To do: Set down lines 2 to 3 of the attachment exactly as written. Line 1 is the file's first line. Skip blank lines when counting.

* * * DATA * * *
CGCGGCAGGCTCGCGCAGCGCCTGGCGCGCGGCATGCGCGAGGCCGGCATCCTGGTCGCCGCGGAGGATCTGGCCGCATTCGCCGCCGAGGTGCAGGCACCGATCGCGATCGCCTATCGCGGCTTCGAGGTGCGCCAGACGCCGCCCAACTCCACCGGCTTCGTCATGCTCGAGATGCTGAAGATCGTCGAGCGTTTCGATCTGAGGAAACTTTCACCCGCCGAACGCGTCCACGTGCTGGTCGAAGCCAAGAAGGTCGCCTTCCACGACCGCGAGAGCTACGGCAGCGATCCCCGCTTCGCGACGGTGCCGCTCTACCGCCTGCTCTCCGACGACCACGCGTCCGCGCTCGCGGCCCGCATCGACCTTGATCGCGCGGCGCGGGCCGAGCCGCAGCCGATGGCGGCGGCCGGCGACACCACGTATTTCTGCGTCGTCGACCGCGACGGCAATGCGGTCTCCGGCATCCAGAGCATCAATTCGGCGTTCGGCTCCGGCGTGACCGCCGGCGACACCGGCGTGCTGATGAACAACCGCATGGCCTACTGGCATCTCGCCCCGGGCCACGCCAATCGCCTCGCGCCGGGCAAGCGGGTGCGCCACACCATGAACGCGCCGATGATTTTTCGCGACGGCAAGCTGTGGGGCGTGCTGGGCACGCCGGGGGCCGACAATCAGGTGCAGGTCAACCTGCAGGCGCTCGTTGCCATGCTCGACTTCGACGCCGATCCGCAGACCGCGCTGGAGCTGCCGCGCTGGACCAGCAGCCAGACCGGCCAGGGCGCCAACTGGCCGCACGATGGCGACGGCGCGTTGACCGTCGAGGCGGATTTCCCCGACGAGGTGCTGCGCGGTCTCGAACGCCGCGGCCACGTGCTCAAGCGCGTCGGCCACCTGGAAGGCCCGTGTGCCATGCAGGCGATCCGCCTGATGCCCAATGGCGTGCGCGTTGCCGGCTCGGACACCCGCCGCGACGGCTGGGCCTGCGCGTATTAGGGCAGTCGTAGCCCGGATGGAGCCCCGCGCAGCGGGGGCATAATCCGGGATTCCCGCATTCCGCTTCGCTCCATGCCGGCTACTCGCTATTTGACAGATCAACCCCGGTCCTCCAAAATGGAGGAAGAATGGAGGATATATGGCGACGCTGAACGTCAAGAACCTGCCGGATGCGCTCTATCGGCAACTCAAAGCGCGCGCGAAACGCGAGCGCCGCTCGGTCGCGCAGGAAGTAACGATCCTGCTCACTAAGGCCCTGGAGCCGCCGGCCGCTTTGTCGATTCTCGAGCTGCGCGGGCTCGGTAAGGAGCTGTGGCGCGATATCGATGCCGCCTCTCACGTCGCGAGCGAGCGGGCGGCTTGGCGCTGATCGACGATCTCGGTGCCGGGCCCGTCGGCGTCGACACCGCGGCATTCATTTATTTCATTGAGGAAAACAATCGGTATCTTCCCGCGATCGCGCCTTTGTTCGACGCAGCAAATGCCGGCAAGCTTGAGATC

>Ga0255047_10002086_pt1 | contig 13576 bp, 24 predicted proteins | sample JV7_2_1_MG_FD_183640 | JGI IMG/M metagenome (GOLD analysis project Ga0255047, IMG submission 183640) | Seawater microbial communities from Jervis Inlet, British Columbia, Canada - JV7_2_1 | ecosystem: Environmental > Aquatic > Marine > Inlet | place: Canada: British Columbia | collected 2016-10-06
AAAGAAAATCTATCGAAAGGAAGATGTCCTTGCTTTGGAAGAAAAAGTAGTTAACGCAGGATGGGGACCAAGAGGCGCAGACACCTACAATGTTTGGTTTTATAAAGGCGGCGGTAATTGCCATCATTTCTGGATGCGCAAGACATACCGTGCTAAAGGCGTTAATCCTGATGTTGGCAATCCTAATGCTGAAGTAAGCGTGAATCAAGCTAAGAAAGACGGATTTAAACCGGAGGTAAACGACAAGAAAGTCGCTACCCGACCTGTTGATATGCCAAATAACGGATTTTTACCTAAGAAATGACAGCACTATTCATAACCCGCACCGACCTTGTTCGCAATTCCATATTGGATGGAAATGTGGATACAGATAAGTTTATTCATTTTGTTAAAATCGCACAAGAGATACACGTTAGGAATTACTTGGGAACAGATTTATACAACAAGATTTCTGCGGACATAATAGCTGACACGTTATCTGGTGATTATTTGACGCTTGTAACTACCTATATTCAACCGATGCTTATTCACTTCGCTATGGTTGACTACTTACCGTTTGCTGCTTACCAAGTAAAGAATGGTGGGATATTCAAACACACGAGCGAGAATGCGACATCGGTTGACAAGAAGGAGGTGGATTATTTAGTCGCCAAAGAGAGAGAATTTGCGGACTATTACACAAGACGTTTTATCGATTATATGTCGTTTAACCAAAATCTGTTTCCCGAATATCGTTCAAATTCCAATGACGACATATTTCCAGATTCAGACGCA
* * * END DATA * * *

>Ga0255047_10002086_pt1 | contig 13576 bp, 24 predicted proteins | sample JV7_2_1_MG_FD_183640 | JGI IMG/M metagenome (GOLD analysis project Ga0255047, IMG submission 183640) | Seawater microbial communities from Jervis Inlet, British Columbia, Canada - JV7_2_1 | ecosystem: Environmental > Aquatic > Marine > Inlet | place: Canada: British Columbia | collected 2016-10-06
AAAGAAAATCTATCGAAAGGAAGATGTCCTTGCTTTGGAAGAAAAAGTAGTTAACGCAGGATGGGGACCAAGAGGCGCAGACACCTACAATGTTTGGTTTTATAAAGGCGGCGGTAATTGCCATCATTTCTGGATGCGCAAGACATACCGTGCTAAAGGCGTTAATCCTGATGTTGGCAATCCTAATGCTGAAGTAAGCGTGAATCAAGCTAAGAAAGACGGATTTAAACCGGAGGTAAACGACAAGAAAGTCGCTACCCGACCTGTTGATATGCCAAATAACGGATTTTTACCTAAGAAATGACAGCACTATTCATAACCCGCACCGACCTTGTTCGCAATTCCATATTGGATGGAAATGTGGATACAGATAAGTTTATTCATTTTGTTAAAATCGCACAAGAGATACACGTTAGGAATTACTTGGGAACAGATTTATACAACAAGATTTCTGCGGACATAATAGCTGACACGTTATCTGGTGATTATTTGACGCTTGTAACTACCTATATTCAACCGATGCTTATTCACTTCGCTATGGTTGACTACTTACCGTTTGCTGCTTACCAAGTAAAGAATGGTGGGATATTCAAACACACGAGCGAGAATGCGACATCGGTTGACAAGAAGGAGGTGGATTATTTAGTCGCCAAAGAGAGAGAATTTGCGGACTATTACACAAGACGTTTTATCGATTATATGTCGTTTAACCAAAATCTGTTTCCCGAATATCGTTCAAATTCCAATGACGACATATTTCCAGATTCAGACGCA